Round 7: ch 1. In this round, work through both loops. Work 1 sc in ea st around. When you get to a corner, ch 2, turn the corner, and resume working sc sts all the way around. At the end of the round, work a sl st to join the end of the round to the beginning. You’ll have 14 sc sts on ea side and a total of 56 sc sts, plus a total of 8 chs in the corners all together.
Round 8: ch 1. Continue working through both loops. Work 1 sc in ea st around. When you get to a corner, work 1 sc st in ch-2 sp in corner of previous round, then ch 2 and turn the corner, then work another sc in the same ch-2 sp. Then resume working sc sts all the way around. Sl st to join. You’ll have 16 sc sts on ea side and a total of 64 sc sts, plus a total of 8 chs in the corners all together.
Round 9: Rep round 8, finishing the round with 18 sc sts on ea side and a total of 72 sc sts, plus a total of 8 chs in the corners all together.
Round 10: ch 3. This counts as the first dc in the round.
Up until this point, you’ve had the wrong side of the work facing. Flip work over to the other side, so that you have the right side facing.
Work dc st all the way around. When you get to a corner, work the following sequence: dc in ch-2 corner space, ch 1, dc in same ch-2 sp, ch 1, dc in same ch-2 sp. Then continue working dc all the way around. Sl st to join the end of the round to the beginning. At the end of the round, you’ll have 18 dc across ea side plus 3 dc and 2 chs in ea corner for a total of 84 dc and 8 chs in the round all together.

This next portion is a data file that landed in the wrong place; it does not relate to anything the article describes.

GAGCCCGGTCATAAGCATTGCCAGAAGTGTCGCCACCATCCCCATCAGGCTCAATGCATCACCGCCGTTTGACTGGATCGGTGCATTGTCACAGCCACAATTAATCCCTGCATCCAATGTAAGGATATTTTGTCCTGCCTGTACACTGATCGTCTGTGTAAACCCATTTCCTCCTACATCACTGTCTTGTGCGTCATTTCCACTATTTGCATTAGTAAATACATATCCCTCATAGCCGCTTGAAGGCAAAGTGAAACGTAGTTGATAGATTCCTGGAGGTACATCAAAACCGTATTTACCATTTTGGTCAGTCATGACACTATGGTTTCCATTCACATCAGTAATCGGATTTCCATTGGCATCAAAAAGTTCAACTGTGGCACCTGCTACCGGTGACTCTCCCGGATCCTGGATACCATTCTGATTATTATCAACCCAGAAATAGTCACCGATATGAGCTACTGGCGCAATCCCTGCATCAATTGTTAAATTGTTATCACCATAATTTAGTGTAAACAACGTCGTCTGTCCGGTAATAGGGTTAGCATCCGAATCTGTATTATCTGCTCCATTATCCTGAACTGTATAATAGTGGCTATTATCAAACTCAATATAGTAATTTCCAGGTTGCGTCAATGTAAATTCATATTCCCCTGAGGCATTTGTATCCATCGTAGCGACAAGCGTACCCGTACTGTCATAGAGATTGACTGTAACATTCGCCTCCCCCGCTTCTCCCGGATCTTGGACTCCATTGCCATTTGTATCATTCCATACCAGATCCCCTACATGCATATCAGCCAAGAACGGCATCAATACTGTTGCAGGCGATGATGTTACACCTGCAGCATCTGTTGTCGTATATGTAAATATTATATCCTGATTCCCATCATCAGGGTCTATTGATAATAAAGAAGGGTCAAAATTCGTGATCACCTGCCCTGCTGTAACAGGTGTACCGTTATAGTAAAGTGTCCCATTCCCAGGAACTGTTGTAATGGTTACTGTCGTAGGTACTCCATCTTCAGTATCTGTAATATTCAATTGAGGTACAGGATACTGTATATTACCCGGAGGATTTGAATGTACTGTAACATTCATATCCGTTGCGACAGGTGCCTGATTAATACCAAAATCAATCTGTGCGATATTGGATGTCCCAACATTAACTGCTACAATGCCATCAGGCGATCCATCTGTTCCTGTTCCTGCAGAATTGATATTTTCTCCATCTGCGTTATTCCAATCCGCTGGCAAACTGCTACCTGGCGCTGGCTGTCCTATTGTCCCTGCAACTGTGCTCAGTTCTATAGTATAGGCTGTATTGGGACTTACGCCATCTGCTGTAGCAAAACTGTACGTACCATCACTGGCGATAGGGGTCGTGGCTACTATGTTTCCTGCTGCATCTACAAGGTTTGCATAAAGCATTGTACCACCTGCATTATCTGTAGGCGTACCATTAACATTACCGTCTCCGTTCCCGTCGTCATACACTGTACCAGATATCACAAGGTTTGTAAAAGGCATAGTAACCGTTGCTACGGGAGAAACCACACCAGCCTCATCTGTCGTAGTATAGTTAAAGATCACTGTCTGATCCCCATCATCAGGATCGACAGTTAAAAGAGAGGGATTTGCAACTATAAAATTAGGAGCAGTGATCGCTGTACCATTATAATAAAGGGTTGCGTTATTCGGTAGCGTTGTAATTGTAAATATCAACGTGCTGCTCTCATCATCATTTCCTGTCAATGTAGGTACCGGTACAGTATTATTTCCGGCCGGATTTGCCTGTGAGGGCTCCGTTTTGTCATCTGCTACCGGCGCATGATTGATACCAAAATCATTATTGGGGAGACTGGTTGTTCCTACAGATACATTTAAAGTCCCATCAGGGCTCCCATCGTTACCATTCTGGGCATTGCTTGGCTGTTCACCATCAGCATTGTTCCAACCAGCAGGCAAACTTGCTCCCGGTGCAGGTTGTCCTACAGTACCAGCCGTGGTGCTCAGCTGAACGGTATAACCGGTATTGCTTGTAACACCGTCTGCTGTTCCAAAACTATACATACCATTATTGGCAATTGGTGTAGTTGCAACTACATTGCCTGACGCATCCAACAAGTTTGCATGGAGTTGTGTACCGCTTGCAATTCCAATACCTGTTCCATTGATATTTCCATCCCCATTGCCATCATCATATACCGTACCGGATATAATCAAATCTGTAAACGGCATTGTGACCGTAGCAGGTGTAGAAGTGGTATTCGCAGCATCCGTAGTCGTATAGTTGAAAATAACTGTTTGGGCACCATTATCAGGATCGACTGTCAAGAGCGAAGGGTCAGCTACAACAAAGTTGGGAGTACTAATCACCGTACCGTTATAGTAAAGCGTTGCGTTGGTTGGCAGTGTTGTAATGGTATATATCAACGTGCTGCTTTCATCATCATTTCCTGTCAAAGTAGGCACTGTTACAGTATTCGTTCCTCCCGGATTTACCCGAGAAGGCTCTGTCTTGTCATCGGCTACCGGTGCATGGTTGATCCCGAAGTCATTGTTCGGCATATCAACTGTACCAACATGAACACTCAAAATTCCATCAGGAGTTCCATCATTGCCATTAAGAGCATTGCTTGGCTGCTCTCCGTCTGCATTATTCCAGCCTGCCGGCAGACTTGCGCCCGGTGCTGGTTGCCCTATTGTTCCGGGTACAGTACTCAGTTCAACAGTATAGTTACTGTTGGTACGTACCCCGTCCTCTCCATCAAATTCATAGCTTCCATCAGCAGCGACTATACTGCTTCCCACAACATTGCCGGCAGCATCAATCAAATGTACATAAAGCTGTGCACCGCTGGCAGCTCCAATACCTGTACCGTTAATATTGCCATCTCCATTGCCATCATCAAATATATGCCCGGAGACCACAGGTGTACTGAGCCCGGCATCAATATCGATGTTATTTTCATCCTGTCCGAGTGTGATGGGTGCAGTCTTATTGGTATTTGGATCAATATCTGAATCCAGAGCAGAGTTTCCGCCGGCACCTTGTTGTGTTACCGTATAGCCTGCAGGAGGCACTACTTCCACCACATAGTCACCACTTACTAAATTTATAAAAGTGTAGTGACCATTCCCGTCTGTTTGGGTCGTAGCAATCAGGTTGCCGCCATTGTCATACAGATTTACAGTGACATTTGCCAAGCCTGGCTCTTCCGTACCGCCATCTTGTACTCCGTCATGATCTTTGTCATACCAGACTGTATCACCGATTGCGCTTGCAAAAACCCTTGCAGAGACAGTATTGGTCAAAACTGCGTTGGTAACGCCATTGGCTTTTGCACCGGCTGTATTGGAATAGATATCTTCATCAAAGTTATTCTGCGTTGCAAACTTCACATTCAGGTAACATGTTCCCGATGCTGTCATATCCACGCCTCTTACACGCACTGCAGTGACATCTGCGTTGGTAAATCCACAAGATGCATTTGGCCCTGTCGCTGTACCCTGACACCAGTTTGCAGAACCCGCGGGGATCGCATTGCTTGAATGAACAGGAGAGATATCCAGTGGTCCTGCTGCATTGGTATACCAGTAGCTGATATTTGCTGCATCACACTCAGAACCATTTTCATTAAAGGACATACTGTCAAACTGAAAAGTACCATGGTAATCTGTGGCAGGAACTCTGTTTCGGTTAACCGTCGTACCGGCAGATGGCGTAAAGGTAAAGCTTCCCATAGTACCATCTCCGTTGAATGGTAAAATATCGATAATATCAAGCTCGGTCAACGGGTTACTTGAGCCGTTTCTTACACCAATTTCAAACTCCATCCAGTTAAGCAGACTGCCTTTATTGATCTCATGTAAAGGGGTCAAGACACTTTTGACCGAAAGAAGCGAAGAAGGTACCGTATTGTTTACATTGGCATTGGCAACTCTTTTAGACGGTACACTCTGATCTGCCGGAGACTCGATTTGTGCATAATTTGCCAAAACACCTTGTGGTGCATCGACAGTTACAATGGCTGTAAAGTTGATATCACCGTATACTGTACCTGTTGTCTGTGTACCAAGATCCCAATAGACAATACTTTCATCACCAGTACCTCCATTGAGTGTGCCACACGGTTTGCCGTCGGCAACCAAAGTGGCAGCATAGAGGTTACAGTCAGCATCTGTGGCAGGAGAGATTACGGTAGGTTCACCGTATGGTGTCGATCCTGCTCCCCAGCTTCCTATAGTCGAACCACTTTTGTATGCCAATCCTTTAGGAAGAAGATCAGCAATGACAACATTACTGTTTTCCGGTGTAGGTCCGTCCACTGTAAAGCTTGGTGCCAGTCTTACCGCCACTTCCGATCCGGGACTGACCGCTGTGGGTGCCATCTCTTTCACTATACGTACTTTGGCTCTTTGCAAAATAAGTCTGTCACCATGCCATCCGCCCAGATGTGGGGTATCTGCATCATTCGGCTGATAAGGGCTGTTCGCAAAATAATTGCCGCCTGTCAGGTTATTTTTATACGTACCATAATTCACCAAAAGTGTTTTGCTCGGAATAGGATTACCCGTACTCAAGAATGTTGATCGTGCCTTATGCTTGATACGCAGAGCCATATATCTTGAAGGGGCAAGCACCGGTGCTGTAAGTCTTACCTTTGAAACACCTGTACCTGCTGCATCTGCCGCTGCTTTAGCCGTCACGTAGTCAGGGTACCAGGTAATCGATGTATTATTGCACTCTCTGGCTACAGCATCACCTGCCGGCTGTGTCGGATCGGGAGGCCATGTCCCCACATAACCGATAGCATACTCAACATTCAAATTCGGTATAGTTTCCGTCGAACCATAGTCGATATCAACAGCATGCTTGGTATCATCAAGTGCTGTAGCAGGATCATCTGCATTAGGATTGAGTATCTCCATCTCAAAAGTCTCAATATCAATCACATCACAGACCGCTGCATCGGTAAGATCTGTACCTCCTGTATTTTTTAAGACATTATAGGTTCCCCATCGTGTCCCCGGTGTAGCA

End off color C.
Begin Crocheting the Sunflower Petals
Resume working with color B (gold) by picking up the yarn where you dropped it.
Round 11: Insert hook into next free loop and pull up a loop of color B. [ch 3. tr in next st, ch 3, sl st in third ch from hook, tr in same st as previous tr, ch 3, sl st in next st, sl st in next st.] Rep around for a total of 13 flower petals. End off.
Round 12: Working in color B, make 30 evenly spaced
Round 13: In this round, you’ll want to crochet into the BLO of the sts you worked in round 12. While you can pull up a loop of color B in any back loop, it’s best if you take a moment to figure out where each stitch should be placed in order to stagger them so they are offset from the flower petals you already worked. [ch 2. dc in next st, ch 3, sl st in third ch from hook, dc in same st as previous dc, ch 2, sl st in next st, sl st in next st.] Rep around for a total of 13 flower petals. End off.
Weave in all loose ends. Block if desired.
I’m convinced that joining granny squares is almost as much of an artform as crocheting them is. You can be much more creative with this task than you might think. The joining method you use has the potential to make or break your finished project, and it will significantly affect both its look and its performance.
There are bunches of different joining methods you could use. For this square, I’d probably use one of the following:
But it’s up to you! You do have plenty of other choices, so feel free to browse through the others and see which ones appeal to you most.